Reports

Transfer of Fermentative Microbes Between Generations in a Herbivorous Lizard

Science  30 Apr 1982:
Vol. 216, Issue 4545, pp. 540-542
DOI: 10.1126/science.216.4545.540

Abstract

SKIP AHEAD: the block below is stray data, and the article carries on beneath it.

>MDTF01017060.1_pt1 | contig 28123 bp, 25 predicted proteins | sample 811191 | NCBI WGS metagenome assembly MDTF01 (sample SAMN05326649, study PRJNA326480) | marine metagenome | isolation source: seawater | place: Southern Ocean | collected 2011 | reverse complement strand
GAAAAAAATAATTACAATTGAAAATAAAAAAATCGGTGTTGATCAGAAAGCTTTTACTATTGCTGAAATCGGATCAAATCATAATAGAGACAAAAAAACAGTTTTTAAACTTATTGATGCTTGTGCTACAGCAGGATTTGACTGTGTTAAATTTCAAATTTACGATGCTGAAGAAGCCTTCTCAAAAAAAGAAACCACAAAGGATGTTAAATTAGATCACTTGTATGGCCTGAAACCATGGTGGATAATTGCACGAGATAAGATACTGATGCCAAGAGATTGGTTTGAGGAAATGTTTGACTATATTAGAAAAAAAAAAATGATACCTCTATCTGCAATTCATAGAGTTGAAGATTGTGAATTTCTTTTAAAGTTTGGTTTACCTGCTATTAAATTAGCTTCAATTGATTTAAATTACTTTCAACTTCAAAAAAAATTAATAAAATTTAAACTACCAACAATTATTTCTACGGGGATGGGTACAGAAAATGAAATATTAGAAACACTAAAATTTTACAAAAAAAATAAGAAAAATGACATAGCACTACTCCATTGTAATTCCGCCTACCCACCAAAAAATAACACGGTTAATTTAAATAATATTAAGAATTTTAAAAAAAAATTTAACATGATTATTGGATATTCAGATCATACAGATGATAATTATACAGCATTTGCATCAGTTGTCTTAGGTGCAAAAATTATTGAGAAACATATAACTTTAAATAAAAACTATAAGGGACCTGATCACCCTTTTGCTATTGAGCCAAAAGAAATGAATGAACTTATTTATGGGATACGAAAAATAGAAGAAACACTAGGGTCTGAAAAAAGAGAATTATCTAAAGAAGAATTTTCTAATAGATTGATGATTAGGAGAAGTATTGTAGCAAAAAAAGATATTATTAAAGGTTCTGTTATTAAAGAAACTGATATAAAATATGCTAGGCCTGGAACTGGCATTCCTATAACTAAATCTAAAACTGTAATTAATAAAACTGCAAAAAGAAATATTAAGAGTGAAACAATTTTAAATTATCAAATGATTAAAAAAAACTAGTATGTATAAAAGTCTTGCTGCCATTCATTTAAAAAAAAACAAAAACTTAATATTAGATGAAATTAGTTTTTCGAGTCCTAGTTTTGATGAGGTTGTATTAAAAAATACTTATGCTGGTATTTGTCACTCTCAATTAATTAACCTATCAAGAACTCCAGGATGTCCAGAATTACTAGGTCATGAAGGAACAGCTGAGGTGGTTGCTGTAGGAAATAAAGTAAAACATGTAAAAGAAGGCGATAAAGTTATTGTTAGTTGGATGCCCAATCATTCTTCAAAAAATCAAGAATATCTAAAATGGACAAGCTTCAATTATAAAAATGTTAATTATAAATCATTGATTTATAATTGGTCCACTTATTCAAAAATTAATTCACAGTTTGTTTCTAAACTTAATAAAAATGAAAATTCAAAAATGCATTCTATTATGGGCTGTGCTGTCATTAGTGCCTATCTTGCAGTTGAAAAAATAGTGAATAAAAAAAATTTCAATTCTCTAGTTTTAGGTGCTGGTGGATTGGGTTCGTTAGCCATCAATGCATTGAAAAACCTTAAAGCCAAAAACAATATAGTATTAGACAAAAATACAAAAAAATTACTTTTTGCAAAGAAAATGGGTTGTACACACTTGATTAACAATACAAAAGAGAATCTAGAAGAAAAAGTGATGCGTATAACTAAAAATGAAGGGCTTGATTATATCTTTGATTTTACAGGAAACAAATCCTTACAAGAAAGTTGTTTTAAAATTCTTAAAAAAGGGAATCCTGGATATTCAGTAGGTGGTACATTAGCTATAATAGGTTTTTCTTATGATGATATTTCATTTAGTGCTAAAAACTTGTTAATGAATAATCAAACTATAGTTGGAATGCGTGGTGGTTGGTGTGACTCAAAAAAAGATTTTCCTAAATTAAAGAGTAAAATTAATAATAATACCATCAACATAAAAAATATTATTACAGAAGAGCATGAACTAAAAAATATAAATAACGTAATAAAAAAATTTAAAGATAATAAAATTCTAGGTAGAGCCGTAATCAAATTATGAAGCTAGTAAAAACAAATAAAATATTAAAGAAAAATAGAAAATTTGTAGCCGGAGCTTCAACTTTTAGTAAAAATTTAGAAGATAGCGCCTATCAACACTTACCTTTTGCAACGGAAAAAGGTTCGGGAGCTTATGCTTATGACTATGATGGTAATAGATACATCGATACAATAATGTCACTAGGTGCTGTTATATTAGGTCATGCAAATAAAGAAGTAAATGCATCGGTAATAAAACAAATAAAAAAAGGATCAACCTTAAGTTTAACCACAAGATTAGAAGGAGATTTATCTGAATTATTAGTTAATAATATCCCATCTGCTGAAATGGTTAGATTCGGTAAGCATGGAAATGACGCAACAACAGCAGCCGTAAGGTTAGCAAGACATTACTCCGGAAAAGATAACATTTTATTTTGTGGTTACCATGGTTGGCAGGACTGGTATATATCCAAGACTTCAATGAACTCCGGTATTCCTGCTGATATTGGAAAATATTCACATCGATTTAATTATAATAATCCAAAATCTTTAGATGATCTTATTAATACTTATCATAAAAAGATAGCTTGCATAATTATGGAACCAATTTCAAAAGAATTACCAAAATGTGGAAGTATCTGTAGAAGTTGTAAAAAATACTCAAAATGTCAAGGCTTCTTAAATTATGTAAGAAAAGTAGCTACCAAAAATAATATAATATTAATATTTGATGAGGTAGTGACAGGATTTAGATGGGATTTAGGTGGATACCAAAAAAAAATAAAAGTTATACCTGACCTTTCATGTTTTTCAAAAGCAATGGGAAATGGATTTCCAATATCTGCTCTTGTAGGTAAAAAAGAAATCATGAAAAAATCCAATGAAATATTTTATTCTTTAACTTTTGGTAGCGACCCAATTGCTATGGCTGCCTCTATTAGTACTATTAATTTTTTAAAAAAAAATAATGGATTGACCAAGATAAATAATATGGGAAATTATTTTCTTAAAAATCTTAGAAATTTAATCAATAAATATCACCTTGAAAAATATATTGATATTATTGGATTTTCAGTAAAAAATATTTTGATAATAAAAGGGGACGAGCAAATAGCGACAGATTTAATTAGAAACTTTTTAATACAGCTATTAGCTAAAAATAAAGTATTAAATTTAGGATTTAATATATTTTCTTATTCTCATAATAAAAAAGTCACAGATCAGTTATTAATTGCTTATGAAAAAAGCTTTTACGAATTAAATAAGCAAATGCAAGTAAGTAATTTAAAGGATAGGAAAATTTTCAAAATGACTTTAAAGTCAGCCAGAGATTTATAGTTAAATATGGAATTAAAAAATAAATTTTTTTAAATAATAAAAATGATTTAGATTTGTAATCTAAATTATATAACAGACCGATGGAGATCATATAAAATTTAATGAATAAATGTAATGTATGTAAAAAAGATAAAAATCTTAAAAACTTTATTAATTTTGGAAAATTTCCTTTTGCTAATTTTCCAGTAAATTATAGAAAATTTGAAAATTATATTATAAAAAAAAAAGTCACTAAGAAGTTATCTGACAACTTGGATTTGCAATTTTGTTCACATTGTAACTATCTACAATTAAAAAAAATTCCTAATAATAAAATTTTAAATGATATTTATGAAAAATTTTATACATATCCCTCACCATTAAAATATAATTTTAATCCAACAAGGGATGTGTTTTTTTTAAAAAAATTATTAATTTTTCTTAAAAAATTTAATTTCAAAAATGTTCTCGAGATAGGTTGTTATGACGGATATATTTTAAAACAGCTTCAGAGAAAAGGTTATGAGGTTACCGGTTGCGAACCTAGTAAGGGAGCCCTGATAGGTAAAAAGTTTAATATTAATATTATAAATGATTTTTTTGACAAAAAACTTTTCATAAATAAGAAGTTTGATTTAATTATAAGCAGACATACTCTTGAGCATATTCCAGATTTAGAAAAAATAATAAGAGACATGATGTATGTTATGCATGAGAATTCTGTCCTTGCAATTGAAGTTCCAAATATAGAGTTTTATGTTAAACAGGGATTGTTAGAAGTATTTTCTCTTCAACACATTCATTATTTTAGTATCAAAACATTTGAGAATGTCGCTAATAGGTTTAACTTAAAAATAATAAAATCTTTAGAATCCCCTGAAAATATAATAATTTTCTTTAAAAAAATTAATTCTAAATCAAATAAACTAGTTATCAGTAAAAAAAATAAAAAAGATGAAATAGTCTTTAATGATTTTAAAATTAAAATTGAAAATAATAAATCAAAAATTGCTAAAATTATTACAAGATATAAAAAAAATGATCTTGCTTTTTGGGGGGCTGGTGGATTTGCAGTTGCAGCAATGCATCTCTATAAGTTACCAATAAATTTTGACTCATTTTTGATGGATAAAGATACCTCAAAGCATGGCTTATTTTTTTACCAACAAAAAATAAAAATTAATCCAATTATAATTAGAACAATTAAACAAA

Iguana iguana is herbivorous throughout life and utilizes a microbial fermentation system in the elaborated hindgut to break down plant cell walls. Iguanas reared in captivity grew more slowly than wild hatchlings and failed to develop the same complex populations of fermentative microbes. Captive hatchlings fed fresh fecal material from an adult iguana acquired the complex microflora and grew as rapidly as wild hatchlings. In the field, hatchlings actively associated with adults during the first weeks of life and obtained the complex microflora during this time. Acquisition of the fermentative microflora by neonatal iguanas apparently requires direct contact with older conspecifics.

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